Friday, 19 February 2021

Cosmological vs Doppler redshift

 Milne Universe. Flat and expanding.
I want to compare Carroll's section 3.5 where he "demonstrates the conceptual distinction between  the cosmological redshift and the conventional Doppler effect" and Orodruin's Physics Forums Insight were he concludes "I have seen many instances where people in popular texts make a very strong claim that cosmological redshift is fundamentally different from Doppler shift. The computations above clearly show that this is not the case, instead cosmological redshift and Doppler shift are two sides of the same coin, just viewed in different coordinates."

Let's see whether Carroll is one of the guilty ones writing popular texts or if his "conceptual distinction" is just a matter of reference frames.

My first attempt at this was in September 2019 and I got told by Orodruin to read his Insight on Physics Forums. I was (correctly) daunted and postponed the reading. My next attempt was in November 2019, while travelling, but time and place defeated me. At last after nearly 1½ years I have won.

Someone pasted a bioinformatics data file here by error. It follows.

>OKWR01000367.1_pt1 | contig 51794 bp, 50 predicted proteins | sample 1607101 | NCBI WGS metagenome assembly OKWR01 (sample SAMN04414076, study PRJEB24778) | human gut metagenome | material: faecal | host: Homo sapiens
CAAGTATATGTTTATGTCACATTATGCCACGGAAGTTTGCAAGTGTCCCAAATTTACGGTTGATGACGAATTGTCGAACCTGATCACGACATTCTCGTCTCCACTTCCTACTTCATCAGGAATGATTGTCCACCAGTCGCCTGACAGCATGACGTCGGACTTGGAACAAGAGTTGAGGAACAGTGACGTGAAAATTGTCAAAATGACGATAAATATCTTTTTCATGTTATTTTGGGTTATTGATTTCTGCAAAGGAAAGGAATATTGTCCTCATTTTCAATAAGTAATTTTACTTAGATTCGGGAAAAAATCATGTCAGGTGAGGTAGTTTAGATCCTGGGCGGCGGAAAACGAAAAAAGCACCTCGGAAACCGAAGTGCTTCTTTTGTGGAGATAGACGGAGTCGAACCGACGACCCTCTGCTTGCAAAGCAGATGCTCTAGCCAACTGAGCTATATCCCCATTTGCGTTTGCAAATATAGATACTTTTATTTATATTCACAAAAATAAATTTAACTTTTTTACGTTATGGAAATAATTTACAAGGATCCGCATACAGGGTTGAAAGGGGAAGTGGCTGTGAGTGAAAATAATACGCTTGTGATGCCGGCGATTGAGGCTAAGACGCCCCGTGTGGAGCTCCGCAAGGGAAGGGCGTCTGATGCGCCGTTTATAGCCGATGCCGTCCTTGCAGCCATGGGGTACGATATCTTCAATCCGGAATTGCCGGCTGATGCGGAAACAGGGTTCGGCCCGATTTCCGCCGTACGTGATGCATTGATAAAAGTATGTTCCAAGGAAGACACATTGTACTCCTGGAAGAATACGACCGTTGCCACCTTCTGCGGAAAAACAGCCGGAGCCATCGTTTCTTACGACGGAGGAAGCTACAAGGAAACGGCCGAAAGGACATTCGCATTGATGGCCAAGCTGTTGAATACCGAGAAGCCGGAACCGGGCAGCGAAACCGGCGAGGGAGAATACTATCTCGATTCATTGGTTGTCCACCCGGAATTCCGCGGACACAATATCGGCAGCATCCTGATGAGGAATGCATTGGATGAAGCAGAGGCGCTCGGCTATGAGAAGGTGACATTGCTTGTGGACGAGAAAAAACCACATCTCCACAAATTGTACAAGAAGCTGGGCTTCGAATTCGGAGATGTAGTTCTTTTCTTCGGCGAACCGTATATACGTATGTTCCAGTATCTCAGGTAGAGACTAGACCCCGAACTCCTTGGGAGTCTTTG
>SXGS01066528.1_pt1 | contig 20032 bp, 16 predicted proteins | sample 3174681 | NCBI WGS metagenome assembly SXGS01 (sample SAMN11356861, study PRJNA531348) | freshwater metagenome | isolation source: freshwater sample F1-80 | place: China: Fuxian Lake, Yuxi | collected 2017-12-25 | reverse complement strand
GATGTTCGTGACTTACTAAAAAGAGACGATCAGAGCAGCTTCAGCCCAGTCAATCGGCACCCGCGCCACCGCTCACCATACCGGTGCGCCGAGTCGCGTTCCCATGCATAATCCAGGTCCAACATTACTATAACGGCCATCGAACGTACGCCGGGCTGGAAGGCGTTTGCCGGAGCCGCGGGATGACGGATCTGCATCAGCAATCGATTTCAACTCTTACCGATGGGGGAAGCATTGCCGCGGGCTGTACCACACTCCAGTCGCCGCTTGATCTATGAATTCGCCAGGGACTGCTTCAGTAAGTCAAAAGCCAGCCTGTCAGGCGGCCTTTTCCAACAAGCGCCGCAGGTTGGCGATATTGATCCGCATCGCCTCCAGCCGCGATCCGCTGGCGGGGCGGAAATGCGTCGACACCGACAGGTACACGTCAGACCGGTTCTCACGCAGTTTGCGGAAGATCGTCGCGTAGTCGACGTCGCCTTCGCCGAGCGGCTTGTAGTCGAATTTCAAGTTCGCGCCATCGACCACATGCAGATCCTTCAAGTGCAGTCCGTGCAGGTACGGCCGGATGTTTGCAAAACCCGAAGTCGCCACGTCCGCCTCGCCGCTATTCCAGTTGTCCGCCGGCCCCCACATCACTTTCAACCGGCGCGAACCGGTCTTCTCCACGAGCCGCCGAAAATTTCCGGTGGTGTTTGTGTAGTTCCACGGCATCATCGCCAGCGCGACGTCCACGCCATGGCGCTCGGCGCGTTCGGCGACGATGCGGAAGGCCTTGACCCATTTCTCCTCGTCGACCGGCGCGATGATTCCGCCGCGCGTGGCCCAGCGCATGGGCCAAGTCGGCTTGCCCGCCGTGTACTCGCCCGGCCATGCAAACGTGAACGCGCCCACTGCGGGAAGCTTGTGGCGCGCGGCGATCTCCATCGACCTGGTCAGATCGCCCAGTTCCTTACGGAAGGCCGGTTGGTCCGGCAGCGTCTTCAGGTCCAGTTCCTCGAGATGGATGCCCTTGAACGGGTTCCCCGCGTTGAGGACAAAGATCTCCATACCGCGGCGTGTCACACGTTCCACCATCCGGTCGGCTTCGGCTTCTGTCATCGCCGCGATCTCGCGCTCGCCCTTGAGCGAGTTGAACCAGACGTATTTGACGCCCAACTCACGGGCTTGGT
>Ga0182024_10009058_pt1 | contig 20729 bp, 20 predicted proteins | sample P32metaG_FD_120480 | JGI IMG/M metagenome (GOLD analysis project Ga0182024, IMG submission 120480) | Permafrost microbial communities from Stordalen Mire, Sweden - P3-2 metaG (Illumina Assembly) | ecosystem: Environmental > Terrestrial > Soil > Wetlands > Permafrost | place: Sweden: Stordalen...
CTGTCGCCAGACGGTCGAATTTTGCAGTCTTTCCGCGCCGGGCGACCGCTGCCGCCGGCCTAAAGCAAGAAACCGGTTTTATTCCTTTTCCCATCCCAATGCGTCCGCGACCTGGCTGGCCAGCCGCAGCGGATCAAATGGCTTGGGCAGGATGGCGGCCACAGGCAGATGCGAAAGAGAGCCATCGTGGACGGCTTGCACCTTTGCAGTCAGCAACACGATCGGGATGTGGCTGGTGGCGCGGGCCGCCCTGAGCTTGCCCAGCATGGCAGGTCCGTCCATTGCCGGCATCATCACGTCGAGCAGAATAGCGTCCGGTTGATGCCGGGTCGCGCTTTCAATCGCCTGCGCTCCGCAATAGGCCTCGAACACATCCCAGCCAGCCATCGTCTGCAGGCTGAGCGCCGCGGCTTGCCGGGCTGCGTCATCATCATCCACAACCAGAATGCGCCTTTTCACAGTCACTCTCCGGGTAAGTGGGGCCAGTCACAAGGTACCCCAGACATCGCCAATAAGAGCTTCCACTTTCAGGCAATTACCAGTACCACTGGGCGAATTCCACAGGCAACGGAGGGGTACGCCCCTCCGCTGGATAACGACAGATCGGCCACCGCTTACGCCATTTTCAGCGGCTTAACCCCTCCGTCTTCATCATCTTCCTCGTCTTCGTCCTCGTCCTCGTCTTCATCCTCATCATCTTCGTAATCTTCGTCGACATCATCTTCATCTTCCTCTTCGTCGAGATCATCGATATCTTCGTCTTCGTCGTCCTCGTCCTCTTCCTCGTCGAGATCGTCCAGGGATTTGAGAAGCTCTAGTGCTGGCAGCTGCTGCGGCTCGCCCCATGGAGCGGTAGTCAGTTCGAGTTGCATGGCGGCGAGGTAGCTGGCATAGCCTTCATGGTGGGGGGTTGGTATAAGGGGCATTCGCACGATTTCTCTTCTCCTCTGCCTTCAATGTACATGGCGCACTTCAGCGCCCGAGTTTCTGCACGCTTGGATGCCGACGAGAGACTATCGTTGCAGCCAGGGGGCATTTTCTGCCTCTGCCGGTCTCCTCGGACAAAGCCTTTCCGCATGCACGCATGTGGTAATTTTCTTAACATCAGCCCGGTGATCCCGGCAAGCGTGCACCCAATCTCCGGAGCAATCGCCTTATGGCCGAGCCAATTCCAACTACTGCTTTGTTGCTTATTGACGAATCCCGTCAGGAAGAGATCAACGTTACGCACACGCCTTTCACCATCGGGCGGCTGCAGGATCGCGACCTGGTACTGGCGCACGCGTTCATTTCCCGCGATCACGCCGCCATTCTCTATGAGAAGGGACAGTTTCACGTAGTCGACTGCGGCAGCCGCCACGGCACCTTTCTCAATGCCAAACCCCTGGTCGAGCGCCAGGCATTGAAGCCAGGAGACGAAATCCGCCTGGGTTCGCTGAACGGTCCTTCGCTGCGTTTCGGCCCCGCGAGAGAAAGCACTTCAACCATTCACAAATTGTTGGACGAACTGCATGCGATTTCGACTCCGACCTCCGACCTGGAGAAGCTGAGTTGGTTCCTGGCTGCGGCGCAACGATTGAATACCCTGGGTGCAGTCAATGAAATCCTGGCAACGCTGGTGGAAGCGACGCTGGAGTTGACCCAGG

I followed most of Orodruin's insight. His approximation for the mapping from Minkowski to FLRW coordinates was the most difficult part for me. I make some effort to check its validity. With that under his belt he briskly derives Hubble's law in Minkowski coordinates showing that there are (at least) two ways of looking at the expansion of the universe. The punch line comes at the end with his pathological example (a Milne universe, pictured) where he shows, without approximations, that the only distinction between cosmological and Doppler redshift is the frame of reference used.

Carroll's thought experiment showing a "conceptual distinction" between them involved some very unreal events: Galaxies are started and stopped in a Minkowski frame and FLRW expansion is turned on and off. I have not pinned down exactly what is wrong with that but Orodruin's method is much more real. I am convinced.

On the way I learnt
• more about Taylor series which I find peculiar.
• that coordinates are orthogonal if the metric is diagonal and I now almost understand the notation $e_\tau=\partial_t$.
• about proper distance and simultaneity conventions, which I had never heard of before.
• I learnt about the varying speed of light!
I made notes about all these. It was an enlightening three weeks.